Your oldest child, if born before 6 April 2017
Your oldest child, if born on or after 6 April 2017
Your second child - and each eligible child after that
If one of your children is disabled
If one of your children is severely disabled
Getting a payment for 3 or more children
You'll usually only get a Universal Credit payment for 3 or more children if they were born before 6 April 2017 and you're already claiming Universal Credit.
There are some exceptions - you might still get a payment for 3 or more children if:
- your third or later child is disabled - they must get Disability Living Allowance (DLA) or Personal Independence Payment (PIP) or be certified blind
- you have a multiple birth - if you have other children born before 6 April 2017 you won't get a payment for the first child in a multiple birth
- you've adopted a child from the UK (unless you were the child's step-parent immediately before adopting them)
- you're caring for someone else's child in a formal care arrangement
- you’re caring for someone else’s child in an informal care arrangement where otherwise they’d be in care
- you have a child from a pregnancy that was from rape or a controlling relationship - find out how to report this and get help if you need it
- you're responsible for a child under 16 who has their own child and they both live with you
If any of your children are disabled
You'll get a disability payment if any of your children are disabled. You won't be affected by a maximum total amount you can get from benefits - called the 'benefit cap'.
Your Universal Credit payment will include a disability payment for each child who's disabled. It doesn't matter how many children you have.
You'll get the severely disabled child element if one of your children is entitled to either:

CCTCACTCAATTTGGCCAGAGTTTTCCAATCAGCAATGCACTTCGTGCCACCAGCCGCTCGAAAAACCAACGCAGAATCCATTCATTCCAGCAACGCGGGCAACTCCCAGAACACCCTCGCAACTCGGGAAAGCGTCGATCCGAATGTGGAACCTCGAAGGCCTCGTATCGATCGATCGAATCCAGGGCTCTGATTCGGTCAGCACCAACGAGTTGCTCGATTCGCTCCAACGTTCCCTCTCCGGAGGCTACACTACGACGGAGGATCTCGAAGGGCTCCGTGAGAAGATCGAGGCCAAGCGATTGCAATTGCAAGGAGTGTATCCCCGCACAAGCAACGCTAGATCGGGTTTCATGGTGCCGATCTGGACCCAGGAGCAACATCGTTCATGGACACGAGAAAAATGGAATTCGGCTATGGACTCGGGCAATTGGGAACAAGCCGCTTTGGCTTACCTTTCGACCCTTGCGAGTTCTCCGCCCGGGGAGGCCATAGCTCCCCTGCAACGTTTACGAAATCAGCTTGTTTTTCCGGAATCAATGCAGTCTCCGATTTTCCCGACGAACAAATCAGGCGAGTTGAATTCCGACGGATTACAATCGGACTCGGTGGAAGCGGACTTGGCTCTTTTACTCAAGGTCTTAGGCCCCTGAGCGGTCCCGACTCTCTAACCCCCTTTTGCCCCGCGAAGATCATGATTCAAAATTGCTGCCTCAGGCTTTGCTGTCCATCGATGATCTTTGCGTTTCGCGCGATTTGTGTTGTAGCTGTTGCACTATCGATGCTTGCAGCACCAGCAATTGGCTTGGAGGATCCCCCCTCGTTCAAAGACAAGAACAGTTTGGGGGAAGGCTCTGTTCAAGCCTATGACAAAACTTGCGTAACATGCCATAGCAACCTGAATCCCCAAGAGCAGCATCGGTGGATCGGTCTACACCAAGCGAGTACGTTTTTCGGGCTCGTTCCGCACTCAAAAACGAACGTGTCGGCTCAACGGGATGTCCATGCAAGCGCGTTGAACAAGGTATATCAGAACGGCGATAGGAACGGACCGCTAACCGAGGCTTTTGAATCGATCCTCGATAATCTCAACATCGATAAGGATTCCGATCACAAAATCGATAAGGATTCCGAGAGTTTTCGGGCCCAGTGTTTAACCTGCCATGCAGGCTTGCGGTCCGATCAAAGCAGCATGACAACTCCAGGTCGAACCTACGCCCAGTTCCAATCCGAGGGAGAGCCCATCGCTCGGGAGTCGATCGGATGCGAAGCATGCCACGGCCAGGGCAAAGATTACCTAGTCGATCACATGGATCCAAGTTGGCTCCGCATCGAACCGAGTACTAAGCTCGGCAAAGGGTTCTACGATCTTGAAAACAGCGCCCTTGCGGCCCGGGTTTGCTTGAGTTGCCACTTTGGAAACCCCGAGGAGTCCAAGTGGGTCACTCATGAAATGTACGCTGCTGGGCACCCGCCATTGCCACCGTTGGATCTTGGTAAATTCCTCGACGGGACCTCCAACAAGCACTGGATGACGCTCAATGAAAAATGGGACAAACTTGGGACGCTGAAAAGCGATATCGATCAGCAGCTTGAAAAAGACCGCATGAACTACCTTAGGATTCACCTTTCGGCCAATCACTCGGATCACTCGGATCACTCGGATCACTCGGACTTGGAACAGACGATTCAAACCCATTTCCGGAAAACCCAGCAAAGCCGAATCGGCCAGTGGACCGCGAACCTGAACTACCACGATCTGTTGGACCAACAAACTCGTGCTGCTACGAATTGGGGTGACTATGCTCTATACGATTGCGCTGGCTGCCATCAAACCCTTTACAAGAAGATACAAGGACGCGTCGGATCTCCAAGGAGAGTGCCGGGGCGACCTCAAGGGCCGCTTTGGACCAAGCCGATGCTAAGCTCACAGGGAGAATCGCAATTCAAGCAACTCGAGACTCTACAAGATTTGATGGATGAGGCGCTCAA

- the higher rate care component of Disability Living Allowance (if your child is under 16)
- the enhanced rate of Personal Independence Payment (if your child is 16 or over)
- registered blind
You'll get the disabled child element if one of your children is entitled to either:
- Disability Living Allowance without the higher rate care component
- Personal Independence Payment without the enhanced rate
If you pay for childcare
Your Universal Credit payments can include 85% of your childcare costs. You can't get this if your childcare provider isn't registered or if your employer pays your childcare for you.
The most you can get is £646.35 a month for 1 child or £1,108.04 a month for 2 or more.
You can claim childcare costs if you:
- are in paid work
- are starting paid work in the next month
- left a job less than a month ago
- are on sick leave
- are on any kind of parental leave
Your child is eligible for childcare costs up to 1 September after their 16th birthday.
If you're living with your partner you'll both need to be working to get childcare costs - unless your partner can't provide childcare because they:
- have limited capability for work
- are caring for a severely disabled person - they'll need to be getting or eligible for Carer's Allowance
- are temporarily away from home
Reporting childcare costs
Each month you'll need to tell the DWP what you've paid in childcare. 85% of this will then be added to your next Universal Credit payment.
Ask your childcare provider for their registration number - give this to the DWP when you report the childcare costs.
Report your costs as soon as you can to make sure you get paid back. The deadline and the way you report depends on whether you have a Universal Credit online account.
If you have an online account, use it to report your childcare costs. You'll need to report each payment before the day you get your next Universal Credit payment.
If you don't have an online account, report your childcare costs by calling the Universal Credit helpline:
Universal Credit helpline (live service)
Telephone: 0800 328 9344
Textphone: 0800 328 1344
Telephone (Welsh language): 0800 328 1744
Monday to Friday, 9am to 4pm
Calls to these numbers are free.